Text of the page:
Relativistic Outflows

Relativistic Outflows
The Fermi-LAT detects gamma-rays with energies several hundred times the rest mass of an electron. The generation of gamma-rays with these energies requires extremely energetic particles.  In some galactic sources, the radiating particles are energized by acceleration from shocks formed in the wake of stellar explosions.  Particle acceleration can also occur in relativistic outflows. These collimated streams of relativistic plasma are commonly seen in active galactic nuclei, gamma-ray bursts, and even in galactic binary sources.

Beyond our own galaxy, the greatest sources of gamma-rays detected by the Fermi-LAT are relativistic jets associated with Active Galactic Nuclei (AGN).  Such nuclei are found in the cores of galaxies and are powered by actively accreting supermassive black holes with masses at least a million times greater than the Sun.  The accretion of material onto the black hole often leads to the formation of a collimated jet of plasma that travels outward along the axis of the accretion disk.  The formation, internal structure, and evolution of collimated jets are still not fully understood.

The majority of the gamma-ray emission from an AGN is tightly focused along the jet axis and therefore the Fermi-LAT is most sensitive to those jets that are directed toward our line of sight. These objects are known as blazars. The observed broad-band spectrum of blazars is dominated by gamma-ray emission. Thus, gamma-ray studies are crucial for understanding the jet energetics as well as the relation of the jet to other constituents of the nucleus such as the black hole and the accretion disk.  In addition to their gamma ray emissions, blazars are strongly variable in all observable bands of the electromagnetic spectrum. Therefore, simultaneous observations with instruments sensitive to different wavelengths of radiation are critical for studying them.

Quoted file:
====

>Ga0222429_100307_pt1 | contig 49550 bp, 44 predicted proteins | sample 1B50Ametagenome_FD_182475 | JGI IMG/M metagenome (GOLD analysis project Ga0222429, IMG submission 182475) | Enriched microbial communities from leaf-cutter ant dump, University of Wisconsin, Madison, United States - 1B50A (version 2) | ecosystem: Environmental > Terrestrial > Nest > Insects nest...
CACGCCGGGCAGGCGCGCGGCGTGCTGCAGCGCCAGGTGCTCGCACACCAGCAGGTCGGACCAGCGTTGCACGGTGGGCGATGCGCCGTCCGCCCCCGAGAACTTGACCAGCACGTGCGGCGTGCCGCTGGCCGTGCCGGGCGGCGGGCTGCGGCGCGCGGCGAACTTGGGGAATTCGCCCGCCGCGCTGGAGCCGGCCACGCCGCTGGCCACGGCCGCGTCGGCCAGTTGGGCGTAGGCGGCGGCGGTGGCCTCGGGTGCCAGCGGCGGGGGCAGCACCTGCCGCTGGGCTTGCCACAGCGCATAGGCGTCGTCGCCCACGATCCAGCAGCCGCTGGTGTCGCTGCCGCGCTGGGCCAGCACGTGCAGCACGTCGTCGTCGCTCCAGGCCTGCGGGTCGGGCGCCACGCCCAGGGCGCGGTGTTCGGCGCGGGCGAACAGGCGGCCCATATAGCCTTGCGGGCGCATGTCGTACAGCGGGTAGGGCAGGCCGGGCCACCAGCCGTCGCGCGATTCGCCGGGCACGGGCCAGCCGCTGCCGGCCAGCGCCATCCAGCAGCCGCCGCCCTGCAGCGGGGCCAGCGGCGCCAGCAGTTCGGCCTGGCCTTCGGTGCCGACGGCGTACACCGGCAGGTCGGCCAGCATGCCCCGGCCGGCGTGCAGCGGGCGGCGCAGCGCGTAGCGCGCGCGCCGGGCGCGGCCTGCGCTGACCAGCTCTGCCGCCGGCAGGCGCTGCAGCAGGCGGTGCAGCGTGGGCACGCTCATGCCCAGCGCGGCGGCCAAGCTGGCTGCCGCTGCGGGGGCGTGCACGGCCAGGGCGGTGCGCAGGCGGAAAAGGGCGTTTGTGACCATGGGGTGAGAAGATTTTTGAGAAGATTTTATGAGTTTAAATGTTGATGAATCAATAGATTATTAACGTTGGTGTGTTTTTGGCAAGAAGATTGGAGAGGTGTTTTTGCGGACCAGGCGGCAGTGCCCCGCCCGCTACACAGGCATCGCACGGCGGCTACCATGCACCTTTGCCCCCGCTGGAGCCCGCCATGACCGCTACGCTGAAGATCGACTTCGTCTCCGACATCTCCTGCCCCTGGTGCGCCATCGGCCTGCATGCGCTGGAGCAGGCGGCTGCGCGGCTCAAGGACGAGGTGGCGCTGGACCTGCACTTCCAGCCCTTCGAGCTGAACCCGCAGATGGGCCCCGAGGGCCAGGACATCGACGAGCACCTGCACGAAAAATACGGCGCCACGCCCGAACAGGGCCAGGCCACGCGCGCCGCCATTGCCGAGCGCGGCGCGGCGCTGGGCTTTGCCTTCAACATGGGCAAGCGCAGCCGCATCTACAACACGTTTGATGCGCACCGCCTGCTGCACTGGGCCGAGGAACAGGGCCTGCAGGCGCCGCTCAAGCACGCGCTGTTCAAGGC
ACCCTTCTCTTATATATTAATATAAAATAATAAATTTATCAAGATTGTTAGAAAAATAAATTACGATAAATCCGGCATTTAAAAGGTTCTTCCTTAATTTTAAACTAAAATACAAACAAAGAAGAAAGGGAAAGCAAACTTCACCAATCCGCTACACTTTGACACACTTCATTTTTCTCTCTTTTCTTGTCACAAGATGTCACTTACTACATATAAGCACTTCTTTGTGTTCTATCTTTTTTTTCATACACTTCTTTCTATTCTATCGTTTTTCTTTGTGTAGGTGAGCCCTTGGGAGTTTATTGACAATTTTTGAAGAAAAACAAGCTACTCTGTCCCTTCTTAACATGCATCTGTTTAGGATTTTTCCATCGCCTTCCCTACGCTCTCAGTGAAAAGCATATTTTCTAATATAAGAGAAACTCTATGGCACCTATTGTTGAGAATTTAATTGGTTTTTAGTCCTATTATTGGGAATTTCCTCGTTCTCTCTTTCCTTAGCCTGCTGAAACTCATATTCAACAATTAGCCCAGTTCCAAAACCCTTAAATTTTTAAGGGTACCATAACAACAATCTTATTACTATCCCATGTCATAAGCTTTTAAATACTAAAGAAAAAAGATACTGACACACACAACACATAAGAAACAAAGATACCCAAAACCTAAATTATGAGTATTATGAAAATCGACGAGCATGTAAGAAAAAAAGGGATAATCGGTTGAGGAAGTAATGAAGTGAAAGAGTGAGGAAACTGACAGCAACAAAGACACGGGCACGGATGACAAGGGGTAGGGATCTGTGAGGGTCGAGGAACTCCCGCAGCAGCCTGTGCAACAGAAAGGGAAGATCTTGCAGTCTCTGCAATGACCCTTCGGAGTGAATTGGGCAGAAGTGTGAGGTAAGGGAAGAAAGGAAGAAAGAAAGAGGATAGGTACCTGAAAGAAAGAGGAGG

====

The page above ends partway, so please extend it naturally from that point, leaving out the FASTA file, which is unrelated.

Recently the Fermi-LAT detected one of the brightest gamma-ray outbursts ever observed from any blazar; the culprit was called 3C 454.3 located at a redshift of 0.895. For four days in November 2010, this blazar was observed to flare up to three times its greatest brightness, with additional variability during, before, and after the flare. During this period it became the brightest object in the gamma-ray sky. Given its large distance from Earth, this means that 3C 454.3 is not only the most luminous blazar. Aside from the momentary explosions known as gamma-ray bursts, 3C 454.3 is the most luminous object ever observed in any spectral band in the universe. Studies of this flaring -- from overall flux to changes in the spectral index of the gamma-ray emission -- will be important for understanding the extreme physics in AGNs, black holes, and the high energy universe.

Blazars compose a significant fraction of the diffuse extragalactic gamma-ray background (EGB), an isotropic component of the gamma-ray sky extensively measured by the Fermi-LAT. The diffuse X-ray background is known to be entirely made up of the unresolved astrophysical sources, and in particular AGN.  However, by extrapolating the number density of the Fermi-resolved AGN population to undetectably faint fluxes, the Fermi-LAT team at KIPAC has shown that their contribution to the gamma-ray background is limited to just 30 percent. This means that other gamma-ray sources must contribute to the extragalactic diffuse emission observed by Fermi. But its brightness suggests that these mysterious sources, too faint to be detected individually by the LAT, must be as numerous as normal galaxies, which are thought to contribute an additional 15-20 percent of the total diffuse flux.

These are tantalizing hints that the EGB might arise from processes beyond standard model physics such as dark matter annihilation in the Milky Way halo and external galaxies.  More studies  incorporating longer observation times and improved foreground and background subtraction are now needed to firmly identify the gamma-ray signal, and to ascertain if dark matter may be the source. However, we are already at the stage where we can derive scientifically compelling upper limits on the annihilation cross-section of cosmological dark matter contributing to the EGB.

 

Multiwavelength light curve of the distant gamma-ray blazar 3C279 (Abdo et al. 2010, Nature 463, 919).  The top two frames (a and b) show the flux and spectral index measured by the Fermi-LAT.
2. (optical for M87;  Chandra image of Pic A radio galaxy;  possibly the light curve in many bands for 3C279;  image of numerical simulations from J McKinney;  ) 251658240

 

Representation of the components of the Extragalactic Gamma-ray Background (EGB) as inferred from population studies of AGN and star-forming galaxies.  As much as 50 percent of the EGB is believed to arise from an as yet unidentified source class.  A potential candidate for this unknown component would be the radiation emitted by annihilating DM particles.
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